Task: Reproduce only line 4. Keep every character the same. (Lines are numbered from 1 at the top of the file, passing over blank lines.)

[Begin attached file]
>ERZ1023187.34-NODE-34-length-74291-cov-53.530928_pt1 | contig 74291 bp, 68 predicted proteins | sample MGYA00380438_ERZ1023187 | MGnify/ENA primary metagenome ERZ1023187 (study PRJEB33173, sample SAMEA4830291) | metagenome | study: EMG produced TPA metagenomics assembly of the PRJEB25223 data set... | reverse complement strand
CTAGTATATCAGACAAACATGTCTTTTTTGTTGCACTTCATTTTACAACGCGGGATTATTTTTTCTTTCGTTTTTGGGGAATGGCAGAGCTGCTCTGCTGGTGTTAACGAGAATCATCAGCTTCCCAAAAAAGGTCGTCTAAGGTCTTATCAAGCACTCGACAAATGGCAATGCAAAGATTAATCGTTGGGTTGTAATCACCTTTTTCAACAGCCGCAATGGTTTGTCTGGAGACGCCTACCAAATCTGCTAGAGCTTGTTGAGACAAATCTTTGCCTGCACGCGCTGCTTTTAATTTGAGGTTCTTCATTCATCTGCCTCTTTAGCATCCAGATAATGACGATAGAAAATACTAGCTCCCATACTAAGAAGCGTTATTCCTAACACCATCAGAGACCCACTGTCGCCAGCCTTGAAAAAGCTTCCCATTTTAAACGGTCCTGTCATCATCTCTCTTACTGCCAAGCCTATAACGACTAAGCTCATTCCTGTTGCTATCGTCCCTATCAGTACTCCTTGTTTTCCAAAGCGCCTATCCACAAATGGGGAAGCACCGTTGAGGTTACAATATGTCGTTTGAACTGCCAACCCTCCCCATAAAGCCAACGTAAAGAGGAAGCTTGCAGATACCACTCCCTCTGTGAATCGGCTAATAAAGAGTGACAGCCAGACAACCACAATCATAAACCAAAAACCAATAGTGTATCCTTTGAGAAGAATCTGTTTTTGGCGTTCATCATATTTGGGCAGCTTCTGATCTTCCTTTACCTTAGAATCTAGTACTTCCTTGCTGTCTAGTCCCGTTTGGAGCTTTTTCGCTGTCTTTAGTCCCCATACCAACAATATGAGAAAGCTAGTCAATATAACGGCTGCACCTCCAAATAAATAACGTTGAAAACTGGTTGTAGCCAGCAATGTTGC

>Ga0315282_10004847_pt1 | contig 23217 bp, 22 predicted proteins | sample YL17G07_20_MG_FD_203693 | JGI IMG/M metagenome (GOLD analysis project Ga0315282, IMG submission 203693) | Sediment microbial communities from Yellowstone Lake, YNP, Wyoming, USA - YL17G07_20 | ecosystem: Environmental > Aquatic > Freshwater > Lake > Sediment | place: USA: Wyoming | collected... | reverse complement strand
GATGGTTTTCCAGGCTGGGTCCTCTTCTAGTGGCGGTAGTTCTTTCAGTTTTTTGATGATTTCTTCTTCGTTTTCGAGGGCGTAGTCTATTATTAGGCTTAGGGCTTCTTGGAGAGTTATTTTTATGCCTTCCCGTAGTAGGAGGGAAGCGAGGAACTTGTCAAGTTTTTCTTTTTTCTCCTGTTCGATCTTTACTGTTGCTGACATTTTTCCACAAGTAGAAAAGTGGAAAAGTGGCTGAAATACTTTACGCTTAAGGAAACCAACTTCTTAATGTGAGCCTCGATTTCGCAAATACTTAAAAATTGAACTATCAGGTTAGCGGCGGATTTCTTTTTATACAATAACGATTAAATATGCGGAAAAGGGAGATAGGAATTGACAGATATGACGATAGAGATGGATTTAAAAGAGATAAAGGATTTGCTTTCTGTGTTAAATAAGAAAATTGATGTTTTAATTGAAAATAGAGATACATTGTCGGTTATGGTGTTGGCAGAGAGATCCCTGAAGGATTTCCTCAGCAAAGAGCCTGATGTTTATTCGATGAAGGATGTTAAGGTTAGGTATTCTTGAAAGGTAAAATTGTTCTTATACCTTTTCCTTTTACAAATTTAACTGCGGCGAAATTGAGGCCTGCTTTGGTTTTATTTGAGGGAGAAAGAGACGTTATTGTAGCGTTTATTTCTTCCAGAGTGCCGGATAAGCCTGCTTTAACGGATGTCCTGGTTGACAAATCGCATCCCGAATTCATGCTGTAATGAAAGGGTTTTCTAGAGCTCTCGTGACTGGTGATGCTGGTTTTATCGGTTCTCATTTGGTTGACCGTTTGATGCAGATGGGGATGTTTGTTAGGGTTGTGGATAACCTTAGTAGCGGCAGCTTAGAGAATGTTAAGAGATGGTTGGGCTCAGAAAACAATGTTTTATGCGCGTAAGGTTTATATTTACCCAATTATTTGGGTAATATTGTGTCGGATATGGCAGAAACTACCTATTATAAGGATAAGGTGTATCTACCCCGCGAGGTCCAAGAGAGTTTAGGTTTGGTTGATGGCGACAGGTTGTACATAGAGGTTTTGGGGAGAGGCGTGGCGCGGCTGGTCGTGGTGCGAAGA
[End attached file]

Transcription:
GATGGTTTTCCAGGCTGGGTCCTCTTCTAGTGGCGGTAGTTCTTTCAGTTTTTTGATGATTTCTTCTTCGTTTTCGAGGGCGTAGTCTATTATTAGGCTTAGGGCTTCTTGGAGAGTTATTTTTATGCCTTCCCGTAGTAGGAGGGAAGCGAGGAACTTGTCAAGTTTTTCTTTTTTCTCCTGTTCGATCTTTACTGTTGCTGACATTTTTCCACAAGTAGAAAAGTGGAAAAGTGGCTGAAATACTTTACGCTTAAGGAAACCAACTTCTTAATGTGAGCCTCGATTTCGCAAATACTTAAAAATTGAACTATCAGGTTAGCGGCGGATTTCTTTTTATACAATAACGATTAAATATGCGGAAAAGGGAGATAGGAATTGACAGATATGACGATAGAGATGGATTTAAAAGAGATAAAGGATTTGCTTTCTGTGTTAAATAAGAAAATTGATGTTTTAATTGAAAATAGAGATACATTGTCGGTTATGGTGTTGGCAGAGAGATCCCTGAAGGATTTCCTCAGCAAAGAGCCTGATGTTTATTCGATGAAGGATGTTAAGGTTAGGTATTCTTGAAAGGTAAAATTGTTCTTATACCTTTTCCTTTTACAAATTTAACTGCGGCGAAATTGAGGCCTGCTTTGGTTTTATTTGAGGGAGAAAGAGACGTTATTGTAGCGTTTATTTCTTCCAGAGTGCCGGATAAGCCTGCTTTAACGGATGTCCTGGTTGACAAATCGCATCCCGAATTCATGCTGTAATGAAAGGGTTTTCTAGAGCTCTCGTGACTGGTGATGCTGGTTTTATCGGTTCTCATTTGGTTGACCGTTTGATGCAGATGGGGATGTTTGTTAGGGTTGTGGATAACCTTAGTAGCGGCAGCTTAGAGAATGTTAAGAGATGGTTGGGCTCAGAAAACAATGTTTTATGCGCGTAAGGTTTATATTTACCCAATTATTTGGGTAATATTGTGTCGGATATGGCAGAAACTACCTATTATAAGGATAAGGTGTATCTACCCCGCGAGGTCCAAGAGAGTTTAGGTTTGGTTGATGGCGACAGGTTGTACATAGAGGTTTTGGGGAGAGGCGTGGCGCGGCTGGTCGTGGTGCGAAGA